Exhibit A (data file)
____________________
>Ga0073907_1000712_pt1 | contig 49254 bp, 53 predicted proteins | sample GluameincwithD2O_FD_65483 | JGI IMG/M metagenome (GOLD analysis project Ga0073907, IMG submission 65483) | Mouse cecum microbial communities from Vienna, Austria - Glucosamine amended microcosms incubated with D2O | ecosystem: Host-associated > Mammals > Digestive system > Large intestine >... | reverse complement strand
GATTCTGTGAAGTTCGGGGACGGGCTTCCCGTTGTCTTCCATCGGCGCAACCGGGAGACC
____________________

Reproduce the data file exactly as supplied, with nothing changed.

>Ga0073907_1000712_pt1 | contig 49254 bp, 53 predicted proteins | sample GluameincwithD2O_FD_65483 | JGI IMG/M metagenome (GOLD analysis project Ga0073907, IMG submission 65483) | Mouse cecum microbial communities from Vienna, Austria - Glucosamine amended microcosms incubated with D2O | ecosystem: Host-associated > Mammals > Digestive system > Large intestine >... | reverse complement strand
GATTCTGTGAAGTTCGGGGACGGGCTTCCCGTTGTCTTCCATCGGCGCAACCGGGAGACC